Inflammatory bowel disease (IBD) is an umbrella term for several chronic diseases that can result when the low-level inflammatory response that helps maintain healthy bacterial levels in the intestines rages out of control. This can cause diarrhea, bleeding, abdominal pain, fever, joint pain and weight loss. Types of IBD include:

  • Crohn’s disease — involves any part of the intestine from mouth to bottom
  • Ulcerative colitis — usually involves only the large intestine (colon)
  • Microscopic colitis

IBD is a chronic inflammation or irritation of the intestines that is not due to infection. In patients with IBD, the immune system overreacts and causes injury to the intestines. It is important not to confuse IBD with irritable bowel syndrome (IBS). Although the symptoms of IBS are sometimes similar to those of IBD, the disorders have very different causes and treatments.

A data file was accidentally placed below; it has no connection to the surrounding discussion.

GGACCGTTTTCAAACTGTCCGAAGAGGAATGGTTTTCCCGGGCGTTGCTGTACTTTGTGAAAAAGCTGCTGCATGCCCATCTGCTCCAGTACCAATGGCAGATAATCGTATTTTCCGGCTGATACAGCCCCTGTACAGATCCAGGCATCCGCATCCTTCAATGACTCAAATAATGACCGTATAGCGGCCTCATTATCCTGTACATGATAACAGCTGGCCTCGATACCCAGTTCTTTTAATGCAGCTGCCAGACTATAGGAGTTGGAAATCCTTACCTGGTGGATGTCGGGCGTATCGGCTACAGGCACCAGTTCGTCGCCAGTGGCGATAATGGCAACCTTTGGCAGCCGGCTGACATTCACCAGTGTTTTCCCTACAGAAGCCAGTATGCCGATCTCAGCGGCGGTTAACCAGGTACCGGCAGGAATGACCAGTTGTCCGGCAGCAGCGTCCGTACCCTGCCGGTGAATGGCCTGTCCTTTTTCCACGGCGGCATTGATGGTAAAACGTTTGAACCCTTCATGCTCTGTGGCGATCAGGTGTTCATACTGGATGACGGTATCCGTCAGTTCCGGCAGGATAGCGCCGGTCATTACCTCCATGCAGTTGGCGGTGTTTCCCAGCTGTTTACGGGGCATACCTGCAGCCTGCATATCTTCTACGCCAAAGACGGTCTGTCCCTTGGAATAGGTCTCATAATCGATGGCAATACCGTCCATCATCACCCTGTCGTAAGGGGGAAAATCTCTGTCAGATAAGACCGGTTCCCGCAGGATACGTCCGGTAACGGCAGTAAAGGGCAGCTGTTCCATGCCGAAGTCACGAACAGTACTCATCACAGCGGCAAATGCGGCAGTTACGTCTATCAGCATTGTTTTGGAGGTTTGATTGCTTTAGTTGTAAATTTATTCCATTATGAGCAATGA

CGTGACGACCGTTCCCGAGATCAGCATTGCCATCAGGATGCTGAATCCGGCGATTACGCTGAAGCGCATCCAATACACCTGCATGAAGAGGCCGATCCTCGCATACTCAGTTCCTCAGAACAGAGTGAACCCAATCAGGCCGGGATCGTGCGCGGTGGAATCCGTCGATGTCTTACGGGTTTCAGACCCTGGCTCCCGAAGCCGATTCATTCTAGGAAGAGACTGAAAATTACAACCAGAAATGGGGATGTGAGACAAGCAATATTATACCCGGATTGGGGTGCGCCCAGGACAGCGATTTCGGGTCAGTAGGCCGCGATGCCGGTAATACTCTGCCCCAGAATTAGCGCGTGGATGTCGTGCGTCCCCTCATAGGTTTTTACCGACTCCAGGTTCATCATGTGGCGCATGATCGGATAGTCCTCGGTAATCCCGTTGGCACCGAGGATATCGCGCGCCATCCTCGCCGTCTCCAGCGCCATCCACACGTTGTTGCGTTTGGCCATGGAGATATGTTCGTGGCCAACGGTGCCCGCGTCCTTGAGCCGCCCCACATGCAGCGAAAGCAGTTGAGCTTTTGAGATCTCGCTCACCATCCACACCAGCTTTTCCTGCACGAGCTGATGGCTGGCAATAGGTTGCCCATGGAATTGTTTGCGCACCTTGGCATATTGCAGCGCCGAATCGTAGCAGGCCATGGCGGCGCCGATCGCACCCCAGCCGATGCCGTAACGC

Care approach and treatment

The Pediatric Inflammatory Bowel Disease (IBD) Program at UC Davis provides multidisciplinary care and focused disease management for children affected by Crohn’s disease and ulcerative colitis. Our program offers comprehensive, individualized treatments for pediatric inflammatory bowel disease, with the aim of enhancing long-term health and quality of life for children and their families. We know that IBD can significantly impact your child’s life. We are committed to using all the knowledge, technology, and support resources we have to help your child live as happily and actively as possible.

Our team includes pediatric gastroenterologists, pediatric surgeons, registered dietitians, pathologists, pharmacists, social workers, and child life specialists. We also work closely with pediatric specialists in psychiatry and psychology, radiology, infectious diseases, endocrinology and urology.

Your family and child are key members of our treatment team. We will work closely with you to understand and manage what might be causing the condition and aggravating your child’s symptoms. Genetics, environmental triggers and your child’s unique immune system can all be factors.

Treatment may involve a combination of medication, surgery, nutritional management and other supportive therapies designed to achieve remission or reduce symptoms.